New consumer voices: Meet Generation M

WGSN’s Future Consumer 2020 report is live – and it’s providing brands with crucial insight into the near future. How will people shop? What will they expect from brands? And, most crucially, what’s set to motivate these changes?

“As highlighted in WGSN’s The Vision 2019, racial and ethnic identifiers are shifting, and with it so are the voices of power. Connecting with these new majorities needs to be a priority, not an afterthought,” says WGSN’s Director of Consumer Insight, Andrea Bell.

So who’s set to have all the spending power? We highlight the key consumer groups profiled in the report that you need to be paying attention to.

Want a sneak peek at The Future Consumer 2020? Head here to get your hands on our white paper. 




Muslim Millennials (Generation M) are young, middle class and wield considerable spending power. Projected to be a quarter of the world’s population by 2050, they’re set to drive consumption as well as social and political change.

The State of the Global Islamic Economy 2016 report states that Muslim consumers are forecast to spend $327bn on apparel alone by 2019 – a figure larger than the current combined clothing markets of the UK, Germany and India.

This new consumer voice presents a wealth of opportunity for retailers and yet this potential simply hasn’t been realised.

We spoke to Nafisa Bakkar, CEO and founder of Amaliah, an online publication representing the many different voices of women in Generation M, to better understand the needs of this growing consumer and the steps brands need to take to reach them.


Nafisa Bakkar


What motivated you to start Amaliah?


Nafisa Bakkar: We actually started in the fashion space, not because we were passionate about fashion but because we struggled with finding items of clothing that allowed us to cover up and look good. The first version of Amaliah was a curated fashion site, which still exists on shop.amaliah.com, which curates modest fashion finds from well-known high-street retailers like ASOS, Topshop and Boohoo.

As we grew, we felt we needed to use our platform to speak out and invite other Muslim women to speak their own truths. We realised the issue of representation spanned far and wide. That is when we relaunched Amaliah.com into what it is today- a platform that amplifies the voices of Muslim women. It is a space for Muslim women to exist on their own terms. For too long we were spoken for or boxed in to speaking about why we aren’t oppressed or terrorists.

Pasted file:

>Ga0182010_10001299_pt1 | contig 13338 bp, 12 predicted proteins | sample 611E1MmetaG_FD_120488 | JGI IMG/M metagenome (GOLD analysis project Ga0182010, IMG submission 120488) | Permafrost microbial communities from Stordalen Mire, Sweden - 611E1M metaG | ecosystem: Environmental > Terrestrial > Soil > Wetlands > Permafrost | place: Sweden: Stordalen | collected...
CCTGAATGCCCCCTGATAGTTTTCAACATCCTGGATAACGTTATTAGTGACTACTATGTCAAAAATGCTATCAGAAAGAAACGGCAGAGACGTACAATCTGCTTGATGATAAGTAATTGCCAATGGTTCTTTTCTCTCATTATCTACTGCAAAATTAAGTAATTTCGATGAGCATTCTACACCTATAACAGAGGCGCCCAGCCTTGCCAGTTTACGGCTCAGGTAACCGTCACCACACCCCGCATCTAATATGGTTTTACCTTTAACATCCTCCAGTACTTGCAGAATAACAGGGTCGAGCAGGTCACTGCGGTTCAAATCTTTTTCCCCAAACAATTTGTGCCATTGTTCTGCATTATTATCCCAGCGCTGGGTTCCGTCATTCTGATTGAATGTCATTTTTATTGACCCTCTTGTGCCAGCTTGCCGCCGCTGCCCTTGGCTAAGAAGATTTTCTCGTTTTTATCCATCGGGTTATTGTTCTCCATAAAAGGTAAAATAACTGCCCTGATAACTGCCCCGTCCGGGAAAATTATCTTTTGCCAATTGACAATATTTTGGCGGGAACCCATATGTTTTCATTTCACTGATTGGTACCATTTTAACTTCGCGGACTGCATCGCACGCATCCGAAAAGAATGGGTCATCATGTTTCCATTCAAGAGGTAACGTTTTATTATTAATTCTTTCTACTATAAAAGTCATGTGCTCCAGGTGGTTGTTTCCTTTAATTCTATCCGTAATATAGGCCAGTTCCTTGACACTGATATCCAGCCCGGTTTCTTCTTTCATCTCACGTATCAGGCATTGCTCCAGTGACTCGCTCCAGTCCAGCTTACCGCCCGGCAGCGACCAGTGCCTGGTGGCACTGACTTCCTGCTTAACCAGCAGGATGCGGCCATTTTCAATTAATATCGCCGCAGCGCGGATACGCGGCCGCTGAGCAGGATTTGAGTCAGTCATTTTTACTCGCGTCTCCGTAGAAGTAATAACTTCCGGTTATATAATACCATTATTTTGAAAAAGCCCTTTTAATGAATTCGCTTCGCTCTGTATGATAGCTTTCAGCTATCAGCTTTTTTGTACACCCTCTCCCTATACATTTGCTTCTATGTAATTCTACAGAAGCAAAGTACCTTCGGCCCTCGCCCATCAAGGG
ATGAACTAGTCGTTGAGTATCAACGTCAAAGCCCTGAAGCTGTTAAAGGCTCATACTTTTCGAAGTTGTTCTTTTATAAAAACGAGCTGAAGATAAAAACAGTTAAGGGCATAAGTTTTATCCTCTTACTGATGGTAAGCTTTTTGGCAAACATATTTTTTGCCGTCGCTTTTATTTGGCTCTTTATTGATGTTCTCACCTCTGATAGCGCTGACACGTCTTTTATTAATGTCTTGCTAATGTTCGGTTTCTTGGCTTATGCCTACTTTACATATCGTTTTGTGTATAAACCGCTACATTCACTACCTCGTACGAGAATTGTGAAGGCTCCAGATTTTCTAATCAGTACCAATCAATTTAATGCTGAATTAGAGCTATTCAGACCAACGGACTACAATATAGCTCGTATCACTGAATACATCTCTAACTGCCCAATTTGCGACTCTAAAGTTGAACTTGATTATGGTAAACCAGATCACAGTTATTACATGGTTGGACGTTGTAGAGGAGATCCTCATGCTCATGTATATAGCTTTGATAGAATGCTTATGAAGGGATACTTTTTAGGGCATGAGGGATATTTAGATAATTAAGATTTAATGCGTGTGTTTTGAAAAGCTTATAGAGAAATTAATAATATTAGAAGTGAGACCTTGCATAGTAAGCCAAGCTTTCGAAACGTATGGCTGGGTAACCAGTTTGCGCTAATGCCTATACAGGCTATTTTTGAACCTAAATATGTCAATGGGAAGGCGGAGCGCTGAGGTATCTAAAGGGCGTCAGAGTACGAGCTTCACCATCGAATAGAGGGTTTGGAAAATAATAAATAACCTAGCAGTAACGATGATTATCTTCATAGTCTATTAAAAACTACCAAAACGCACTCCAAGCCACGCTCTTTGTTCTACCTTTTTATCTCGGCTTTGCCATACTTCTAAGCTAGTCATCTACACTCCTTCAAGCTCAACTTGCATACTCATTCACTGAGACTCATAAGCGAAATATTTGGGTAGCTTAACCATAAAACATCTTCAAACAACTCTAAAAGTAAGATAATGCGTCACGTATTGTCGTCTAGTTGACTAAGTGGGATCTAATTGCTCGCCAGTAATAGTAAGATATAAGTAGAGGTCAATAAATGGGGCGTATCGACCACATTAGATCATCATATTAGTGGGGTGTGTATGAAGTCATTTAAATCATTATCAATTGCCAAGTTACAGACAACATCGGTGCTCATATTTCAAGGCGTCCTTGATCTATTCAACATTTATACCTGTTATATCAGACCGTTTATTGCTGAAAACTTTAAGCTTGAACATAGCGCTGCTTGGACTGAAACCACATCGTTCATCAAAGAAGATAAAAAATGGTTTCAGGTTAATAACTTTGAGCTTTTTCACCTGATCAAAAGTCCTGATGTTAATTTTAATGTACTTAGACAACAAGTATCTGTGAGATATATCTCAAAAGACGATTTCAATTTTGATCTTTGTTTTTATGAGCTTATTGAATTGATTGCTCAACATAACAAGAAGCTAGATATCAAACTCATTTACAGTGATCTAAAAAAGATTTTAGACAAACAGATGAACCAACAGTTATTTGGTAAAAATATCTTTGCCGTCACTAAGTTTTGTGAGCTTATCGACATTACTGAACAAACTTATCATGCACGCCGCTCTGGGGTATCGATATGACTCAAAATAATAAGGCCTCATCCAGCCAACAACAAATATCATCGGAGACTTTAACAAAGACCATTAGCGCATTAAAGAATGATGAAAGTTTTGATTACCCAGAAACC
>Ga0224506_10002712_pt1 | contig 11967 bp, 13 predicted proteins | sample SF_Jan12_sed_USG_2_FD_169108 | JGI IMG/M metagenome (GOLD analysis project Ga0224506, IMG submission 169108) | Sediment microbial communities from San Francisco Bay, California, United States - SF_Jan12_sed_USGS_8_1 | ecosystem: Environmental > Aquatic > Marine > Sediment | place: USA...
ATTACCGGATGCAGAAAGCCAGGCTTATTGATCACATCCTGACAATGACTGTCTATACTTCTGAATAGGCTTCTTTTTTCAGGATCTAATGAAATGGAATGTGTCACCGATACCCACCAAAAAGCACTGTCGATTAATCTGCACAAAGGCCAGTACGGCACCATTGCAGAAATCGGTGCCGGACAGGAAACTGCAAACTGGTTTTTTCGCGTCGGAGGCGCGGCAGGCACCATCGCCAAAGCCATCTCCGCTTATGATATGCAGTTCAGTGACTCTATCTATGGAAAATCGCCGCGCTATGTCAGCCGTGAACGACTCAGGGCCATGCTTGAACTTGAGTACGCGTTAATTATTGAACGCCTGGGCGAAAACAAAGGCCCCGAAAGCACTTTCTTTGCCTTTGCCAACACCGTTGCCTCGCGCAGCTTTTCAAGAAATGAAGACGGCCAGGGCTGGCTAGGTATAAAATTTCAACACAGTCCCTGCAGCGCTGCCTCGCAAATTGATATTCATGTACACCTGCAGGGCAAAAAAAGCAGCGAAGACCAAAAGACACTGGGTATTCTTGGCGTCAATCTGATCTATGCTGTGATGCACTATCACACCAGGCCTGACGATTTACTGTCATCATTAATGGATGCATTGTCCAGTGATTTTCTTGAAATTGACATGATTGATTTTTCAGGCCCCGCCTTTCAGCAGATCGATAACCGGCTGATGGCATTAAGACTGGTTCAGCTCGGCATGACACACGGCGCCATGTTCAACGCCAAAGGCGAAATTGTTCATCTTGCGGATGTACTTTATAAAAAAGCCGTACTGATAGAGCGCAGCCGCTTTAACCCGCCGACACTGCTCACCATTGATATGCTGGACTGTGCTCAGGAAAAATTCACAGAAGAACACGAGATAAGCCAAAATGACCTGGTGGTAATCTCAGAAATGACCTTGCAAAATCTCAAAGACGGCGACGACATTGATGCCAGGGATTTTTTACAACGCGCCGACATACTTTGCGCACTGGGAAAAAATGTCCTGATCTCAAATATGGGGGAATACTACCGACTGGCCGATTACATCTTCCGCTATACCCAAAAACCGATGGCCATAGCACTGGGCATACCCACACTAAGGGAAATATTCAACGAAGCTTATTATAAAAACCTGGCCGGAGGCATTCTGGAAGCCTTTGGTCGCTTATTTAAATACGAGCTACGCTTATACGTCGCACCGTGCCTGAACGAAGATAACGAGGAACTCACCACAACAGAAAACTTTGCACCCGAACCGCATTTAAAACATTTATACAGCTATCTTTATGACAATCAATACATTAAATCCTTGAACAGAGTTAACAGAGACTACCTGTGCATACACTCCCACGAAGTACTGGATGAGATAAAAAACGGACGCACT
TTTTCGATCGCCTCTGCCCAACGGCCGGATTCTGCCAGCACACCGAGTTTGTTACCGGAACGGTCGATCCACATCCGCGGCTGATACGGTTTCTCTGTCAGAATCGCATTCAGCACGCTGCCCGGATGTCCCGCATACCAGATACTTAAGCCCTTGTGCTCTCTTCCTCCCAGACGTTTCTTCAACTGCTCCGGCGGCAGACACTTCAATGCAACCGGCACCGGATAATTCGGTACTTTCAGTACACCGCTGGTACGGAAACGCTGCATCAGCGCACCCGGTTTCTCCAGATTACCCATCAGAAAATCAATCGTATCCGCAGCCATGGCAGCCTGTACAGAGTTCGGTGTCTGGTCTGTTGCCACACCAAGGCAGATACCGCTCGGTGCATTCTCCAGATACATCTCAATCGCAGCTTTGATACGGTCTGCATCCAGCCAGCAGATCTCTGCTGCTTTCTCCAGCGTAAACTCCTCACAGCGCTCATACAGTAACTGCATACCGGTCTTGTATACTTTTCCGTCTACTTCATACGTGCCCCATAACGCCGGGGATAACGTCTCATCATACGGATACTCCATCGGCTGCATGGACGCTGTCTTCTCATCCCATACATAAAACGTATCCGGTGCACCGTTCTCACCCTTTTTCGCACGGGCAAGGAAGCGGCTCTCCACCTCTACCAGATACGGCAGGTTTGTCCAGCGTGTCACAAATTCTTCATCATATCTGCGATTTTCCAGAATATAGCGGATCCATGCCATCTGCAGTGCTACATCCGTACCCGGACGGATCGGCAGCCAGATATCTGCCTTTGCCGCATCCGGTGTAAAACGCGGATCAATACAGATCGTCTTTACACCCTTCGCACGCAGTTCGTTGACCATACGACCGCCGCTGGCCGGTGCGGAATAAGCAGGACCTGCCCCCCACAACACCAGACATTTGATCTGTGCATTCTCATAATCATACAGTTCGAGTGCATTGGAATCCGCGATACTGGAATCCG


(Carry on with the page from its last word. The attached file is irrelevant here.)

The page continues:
Ultimately, our aim is to make it easier to exist as a Muslim woman in today’s world, being empowered in your identity is a huge part of that. Our work spans industries, last year we launched Amaliah x 23 Code Street scholarship fund for Muslim women which was to help get more Muslim women into tech through coding, the tech industry being another one that lacks diversity and inclusion. Our insights.amaliah is an extension of this. We want to create real industry change in the way Muslims are represented. We want to be represented beyond tick box diversity.

In your AdAge piece, you discussed the rise of Muslim equivalents to mainstream companies, from Netflix (Alchemiya) to Tinder (Muzmatch). Are you more likely to invest in these brands over the mainstream ones?


A lot of Muslim companies have risen out of a frustrated of not being catered to. In an ideal world, Amaliah wouldn’t need to exist and neither would these companies, and it wouldn’t be difficult to find the voices of Muslim women represented authentically or hard to find products and experiences with ease as a Muslim consumer.


Is there a first step that brands can take to reach Muslim women?


Campaigns that have gone wrong have been a product of teams and companies not being diverse enough, and that spans across representation of those that aren’t muslim. It’s why we work with brands and agencies to help them truly understand who Muslims are beyond a hijabi aesthetic. When we see campaigns, it is clear who was and wasn’t sitting at the table when decisions were being made… hello, Pepsi ad.

Some campaigns can come across quite patronising and there is a joke now among Muslim women where it only takes me leaving the house in a hijab to proclaim that I am breaking a stereotype. You only have to look at the Elle and L’Oreal campaigns to see examples of that.


Can you think of an example, if any, of a brand who’s setting the precedent?


There are sadly more brands doing it wrong than doing it right. Uniqlo is a case study I am fond of, as they took a collaborative approach by teaming up with a Muslim fashion designer, Hana Tajima, in releasing a range. They didn’t assume they knew it all and didn’t try and impose onto a community, but instead chose to work with someone from it.


To find out more on your future consumer, click here for our white paper. 

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